Unmanned Military Orbiter Causes Sonic Boom In Florida
An unmanned aircraft that has been orbiting Earth since May 2015 landed in Florida, causing a sonic boom that rattled much of the area. Multiple media outlets announced that the incident could be heard as far away as Tampa and Fort Myers.
Phys.org reported that the X-37B shuttle landed at the Kennedy Space Center in Cape Canaveral on Sunday. After 718 days in orbit, the shuttle landed for the first time in the Sunshine State. Previous missions landed the shuttle at Vandenberg Air Force Base in California.
The sonic boom was heard by residents throughout Central Florida. Those from Brevard County may even have heard the boom before the spacecraft landed at the landing facility. Today, however, officials noted that several technologies are still being tested in the program, emphasizing the objectives of the X-37B.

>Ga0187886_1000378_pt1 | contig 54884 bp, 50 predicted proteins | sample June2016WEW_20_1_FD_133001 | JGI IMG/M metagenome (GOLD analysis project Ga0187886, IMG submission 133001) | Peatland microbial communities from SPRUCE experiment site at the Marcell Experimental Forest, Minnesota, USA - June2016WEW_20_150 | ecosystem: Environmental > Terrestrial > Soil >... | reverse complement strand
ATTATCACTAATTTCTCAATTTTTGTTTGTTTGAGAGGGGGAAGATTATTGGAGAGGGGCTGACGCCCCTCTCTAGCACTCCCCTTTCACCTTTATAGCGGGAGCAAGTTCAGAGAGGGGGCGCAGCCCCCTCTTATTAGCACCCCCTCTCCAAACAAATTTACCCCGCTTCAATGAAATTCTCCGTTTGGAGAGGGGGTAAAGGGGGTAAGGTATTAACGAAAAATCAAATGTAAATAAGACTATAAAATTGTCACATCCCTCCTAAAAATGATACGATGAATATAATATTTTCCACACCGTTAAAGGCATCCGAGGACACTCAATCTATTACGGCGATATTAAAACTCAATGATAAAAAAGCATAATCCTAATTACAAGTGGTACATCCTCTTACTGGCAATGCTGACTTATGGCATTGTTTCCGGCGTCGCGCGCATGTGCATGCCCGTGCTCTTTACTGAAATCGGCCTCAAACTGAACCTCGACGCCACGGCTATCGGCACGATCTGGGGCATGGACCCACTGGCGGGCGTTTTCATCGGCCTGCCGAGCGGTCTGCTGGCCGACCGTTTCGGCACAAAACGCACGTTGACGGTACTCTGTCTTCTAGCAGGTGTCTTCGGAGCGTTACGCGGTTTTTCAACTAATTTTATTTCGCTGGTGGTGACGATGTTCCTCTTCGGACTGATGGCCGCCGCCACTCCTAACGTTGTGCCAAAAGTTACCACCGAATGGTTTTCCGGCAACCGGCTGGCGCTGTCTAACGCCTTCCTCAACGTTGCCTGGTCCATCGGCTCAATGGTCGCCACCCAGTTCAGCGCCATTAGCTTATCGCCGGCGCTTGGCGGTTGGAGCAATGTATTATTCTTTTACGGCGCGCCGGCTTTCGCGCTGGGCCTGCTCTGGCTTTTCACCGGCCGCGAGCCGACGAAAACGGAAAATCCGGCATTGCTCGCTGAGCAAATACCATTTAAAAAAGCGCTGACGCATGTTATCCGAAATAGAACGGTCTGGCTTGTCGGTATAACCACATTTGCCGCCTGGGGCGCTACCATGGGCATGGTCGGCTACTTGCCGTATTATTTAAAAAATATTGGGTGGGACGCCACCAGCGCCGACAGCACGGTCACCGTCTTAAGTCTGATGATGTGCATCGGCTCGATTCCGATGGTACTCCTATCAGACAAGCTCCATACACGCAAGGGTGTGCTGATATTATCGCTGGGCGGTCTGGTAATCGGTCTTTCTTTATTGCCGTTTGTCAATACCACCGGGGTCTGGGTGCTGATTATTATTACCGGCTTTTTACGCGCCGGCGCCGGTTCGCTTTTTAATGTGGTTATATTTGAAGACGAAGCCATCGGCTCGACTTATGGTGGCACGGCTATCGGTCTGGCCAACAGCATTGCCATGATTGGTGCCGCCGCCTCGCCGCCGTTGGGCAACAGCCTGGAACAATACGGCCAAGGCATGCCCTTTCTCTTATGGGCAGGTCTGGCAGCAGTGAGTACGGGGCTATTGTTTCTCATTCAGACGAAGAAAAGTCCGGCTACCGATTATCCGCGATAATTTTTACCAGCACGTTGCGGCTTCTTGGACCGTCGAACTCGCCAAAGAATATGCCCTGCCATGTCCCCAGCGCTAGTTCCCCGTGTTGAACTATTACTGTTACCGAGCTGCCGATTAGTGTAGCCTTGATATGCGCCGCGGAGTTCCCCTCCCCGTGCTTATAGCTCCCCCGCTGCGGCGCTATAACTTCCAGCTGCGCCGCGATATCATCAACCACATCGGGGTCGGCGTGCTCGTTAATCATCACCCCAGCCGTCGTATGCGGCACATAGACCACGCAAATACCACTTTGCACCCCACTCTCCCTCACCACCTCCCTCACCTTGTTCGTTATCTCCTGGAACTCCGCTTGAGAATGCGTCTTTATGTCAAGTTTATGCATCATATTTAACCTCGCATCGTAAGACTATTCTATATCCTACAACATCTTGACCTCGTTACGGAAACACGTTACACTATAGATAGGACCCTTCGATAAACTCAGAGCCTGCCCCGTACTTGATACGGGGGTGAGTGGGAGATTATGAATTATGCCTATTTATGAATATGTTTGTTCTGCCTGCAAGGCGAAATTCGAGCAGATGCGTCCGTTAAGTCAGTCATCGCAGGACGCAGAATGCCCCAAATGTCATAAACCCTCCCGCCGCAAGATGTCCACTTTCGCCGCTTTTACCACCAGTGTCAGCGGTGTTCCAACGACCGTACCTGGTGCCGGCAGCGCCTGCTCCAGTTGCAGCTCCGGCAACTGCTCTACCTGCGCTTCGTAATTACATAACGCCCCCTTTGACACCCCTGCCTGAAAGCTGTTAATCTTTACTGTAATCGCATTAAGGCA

According to them, the primary objective of the spacecraft is twofold. It should be reusable for the future of the U.S. space and operating experiments. These experiments should have the ability to be returned to and examined here on Earth.
In a WTSP report, Air Force officials said that the spacecraft is the first to be able to return experiments to Earth since NASA's Shuttle Orbiter. What is particularly impressive about the X-37B is that it can stay in space longer due to its orbit time that lasts 270 days or more.
Officials also noted that the X-37B spacecraft is "an experimental test program" that is designed to demonstrate technologies for a reliable and reusable space test platform for the Air Force. At this point, a fifth X-37B mission is set to launch from Cape Canaveral this year.
The Guardian said that the orbiters also perform risk reduction experimentation and other operational concepts set to develop reusable space vehicle technologies. There had been no release of specifics, however, as the program, along with its costs, is considered by the government to be classified.